CLEVELAND -- When Terry Francona took home the American League's Manager of the Year Award for his work with the Indians last season, the organization wanted to come up with a way to honor other leaders in and around Northeast Ohio.
The Indians created the Mentor of the Year Award and named Jeff Haynes the first recipient on Friday afternoon. Haynes is the Broadway Club Director of the Boys and Girls Clubs of Cleveland and has been involved with the organization in three different cities for more than a decade.
"It's a great honor," said Haynes, who has worked in Cleveland for the past eight years. "What I've tried to get out of this whole thing is really just getting more awareness to volunteering and mentoring. There are so many kids and so many people out there that need help. If anything, if this brings more awareness, that's a great thing.
"It was totally unexpected. When I was originally nominated, I couldn't believe it. I was very humbled by it. More or less, I'm just trying to draw awareness to this whole thing. This is all just a bonus."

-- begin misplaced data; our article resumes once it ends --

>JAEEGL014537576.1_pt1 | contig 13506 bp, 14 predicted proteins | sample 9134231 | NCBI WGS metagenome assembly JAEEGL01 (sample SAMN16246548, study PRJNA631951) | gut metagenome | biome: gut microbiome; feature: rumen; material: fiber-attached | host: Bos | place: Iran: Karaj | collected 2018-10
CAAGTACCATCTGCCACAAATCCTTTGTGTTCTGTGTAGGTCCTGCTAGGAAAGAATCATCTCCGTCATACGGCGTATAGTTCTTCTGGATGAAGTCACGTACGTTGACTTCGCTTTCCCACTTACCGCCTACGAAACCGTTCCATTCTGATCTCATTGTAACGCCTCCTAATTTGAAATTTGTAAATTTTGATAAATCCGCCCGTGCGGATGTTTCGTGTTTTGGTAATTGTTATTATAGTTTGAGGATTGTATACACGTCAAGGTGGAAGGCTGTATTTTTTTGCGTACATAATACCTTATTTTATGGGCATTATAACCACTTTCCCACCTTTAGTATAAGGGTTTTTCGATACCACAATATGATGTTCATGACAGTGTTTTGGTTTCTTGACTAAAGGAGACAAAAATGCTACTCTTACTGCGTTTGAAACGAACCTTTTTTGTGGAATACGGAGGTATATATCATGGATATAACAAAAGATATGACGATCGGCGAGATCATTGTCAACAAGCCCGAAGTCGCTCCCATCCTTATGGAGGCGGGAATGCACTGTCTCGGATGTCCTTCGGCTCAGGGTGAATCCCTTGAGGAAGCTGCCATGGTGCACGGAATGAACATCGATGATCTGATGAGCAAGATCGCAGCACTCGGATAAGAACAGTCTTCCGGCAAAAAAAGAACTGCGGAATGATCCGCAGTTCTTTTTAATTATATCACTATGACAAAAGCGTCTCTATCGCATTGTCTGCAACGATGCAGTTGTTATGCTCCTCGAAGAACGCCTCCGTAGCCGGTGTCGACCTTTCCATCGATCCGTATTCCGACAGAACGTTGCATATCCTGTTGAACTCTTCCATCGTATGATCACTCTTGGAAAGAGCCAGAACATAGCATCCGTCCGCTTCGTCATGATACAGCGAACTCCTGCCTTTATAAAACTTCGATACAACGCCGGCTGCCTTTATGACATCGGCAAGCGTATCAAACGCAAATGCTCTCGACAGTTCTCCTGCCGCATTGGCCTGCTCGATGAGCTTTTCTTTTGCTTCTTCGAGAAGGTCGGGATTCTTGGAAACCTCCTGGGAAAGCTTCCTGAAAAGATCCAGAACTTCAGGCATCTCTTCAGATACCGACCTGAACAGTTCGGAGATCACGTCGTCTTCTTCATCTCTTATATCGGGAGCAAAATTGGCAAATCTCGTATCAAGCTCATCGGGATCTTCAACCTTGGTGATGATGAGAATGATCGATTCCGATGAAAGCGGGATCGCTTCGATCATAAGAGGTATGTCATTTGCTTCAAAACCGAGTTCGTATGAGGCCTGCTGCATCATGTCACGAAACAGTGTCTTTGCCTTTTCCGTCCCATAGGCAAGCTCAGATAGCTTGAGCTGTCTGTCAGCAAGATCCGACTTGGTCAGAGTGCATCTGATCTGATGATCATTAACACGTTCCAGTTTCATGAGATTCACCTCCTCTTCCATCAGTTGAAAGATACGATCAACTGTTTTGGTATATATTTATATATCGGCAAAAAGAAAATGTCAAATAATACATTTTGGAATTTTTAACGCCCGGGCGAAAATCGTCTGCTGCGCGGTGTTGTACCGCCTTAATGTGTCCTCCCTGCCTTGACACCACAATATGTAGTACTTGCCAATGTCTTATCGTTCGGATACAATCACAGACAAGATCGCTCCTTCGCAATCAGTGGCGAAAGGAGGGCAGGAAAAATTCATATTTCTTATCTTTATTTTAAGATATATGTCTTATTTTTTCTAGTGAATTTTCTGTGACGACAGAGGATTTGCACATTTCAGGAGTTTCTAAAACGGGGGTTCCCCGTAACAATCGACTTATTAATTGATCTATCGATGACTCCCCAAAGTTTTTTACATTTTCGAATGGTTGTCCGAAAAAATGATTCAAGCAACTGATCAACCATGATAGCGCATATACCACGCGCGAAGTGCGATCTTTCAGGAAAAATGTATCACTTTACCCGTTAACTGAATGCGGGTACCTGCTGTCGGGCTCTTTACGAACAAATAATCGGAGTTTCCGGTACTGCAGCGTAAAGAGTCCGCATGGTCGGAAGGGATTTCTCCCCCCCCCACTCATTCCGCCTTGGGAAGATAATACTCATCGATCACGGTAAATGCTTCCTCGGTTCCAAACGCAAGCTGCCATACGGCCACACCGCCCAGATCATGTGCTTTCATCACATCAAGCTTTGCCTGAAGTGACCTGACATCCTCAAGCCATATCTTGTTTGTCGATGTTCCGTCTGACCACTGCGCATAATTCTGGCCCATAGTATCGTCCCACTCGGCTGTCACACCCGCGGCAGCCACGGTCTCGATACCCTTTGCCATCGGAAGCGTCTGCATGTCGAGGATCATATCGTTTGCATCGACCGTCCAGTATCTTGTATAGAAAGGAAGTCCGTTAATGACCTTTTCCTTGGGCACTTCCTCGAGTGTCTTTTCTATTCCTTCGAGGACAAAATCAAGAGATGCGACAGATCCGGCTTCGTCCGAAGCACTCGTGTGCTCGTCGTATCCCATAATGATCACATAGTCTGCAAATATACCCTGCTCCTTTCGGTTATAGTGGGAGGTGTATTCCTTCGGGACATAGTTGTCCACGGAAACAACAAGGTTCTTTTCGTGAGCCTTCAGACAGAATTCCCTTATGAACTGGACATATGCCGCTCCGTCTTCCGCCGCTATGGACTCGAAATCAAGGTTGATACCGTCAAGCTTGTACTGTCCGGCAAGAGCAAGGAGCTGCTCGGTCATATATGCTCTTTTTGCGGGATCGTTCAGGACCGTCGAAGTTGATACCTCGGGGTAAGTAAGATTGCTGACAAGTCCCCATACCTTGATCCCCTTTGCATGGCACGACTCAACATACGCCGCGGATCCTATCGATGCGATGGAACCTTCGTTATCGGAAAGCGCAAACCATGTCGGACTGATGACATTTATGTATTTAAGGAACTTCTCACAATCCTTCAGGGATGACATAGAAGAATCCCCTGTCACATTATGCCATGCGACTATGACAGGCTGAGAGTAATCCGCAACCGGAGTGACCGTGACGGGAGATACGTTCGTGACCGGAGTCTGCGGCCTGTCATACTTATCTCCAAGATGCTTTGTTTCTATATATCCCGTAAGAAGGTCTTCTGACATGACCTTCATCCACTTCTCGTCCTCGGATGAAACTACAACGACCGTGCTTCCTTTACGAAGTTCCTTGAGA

Haynes won the award following a fan vote on indians.com, edging out former Plan Dealer columnist Maragaret Bernstein and Facing History New Tech High School principal Marc Engoglia. Their interviews can still be viewed at indians.com/mentors.
Cleveland received more than 100 nominations after asking fans to submit candidates among people making a difference in the lives of others in their community.
Honorable mention selections included Brent Shelly (dean of students at Minds Matter Cleveland), Marsha Pavlenda (teacher at Midview Local Schools), Michael Dies (president of West Akron Baseball League), Hilary Parsons (counselor at Cleveland Clinic Children's Hospital), Ryan Wolfe (coach for Northeast Ohio Challenger Baseball), Edie Deyarmin (advocate for disabled/disadvantaged veterans) and Tim Able (coach for UpWard Basketball).
Haynes was presented with the award by Francona and team president Mark Shapiro during the Indians' annual Town Hall event in downtown Cleveland on Friday.
"We had a surprisingly large number of incredible leaders and mentors, coaches and teachers, in our community here nominated," Shapiro said. "Talking to Jeff, [I asked] him, 'What message do you think is most important to get out?' He just said, 'What I want to get out is the impact it can make, how it can impact kids' lives. ... We want to celebrate that.
"Jeff's a shining example. We're excited to celebrate him, but we're even more excited to just bring a light to the power of mentorship and what that means to our community and society."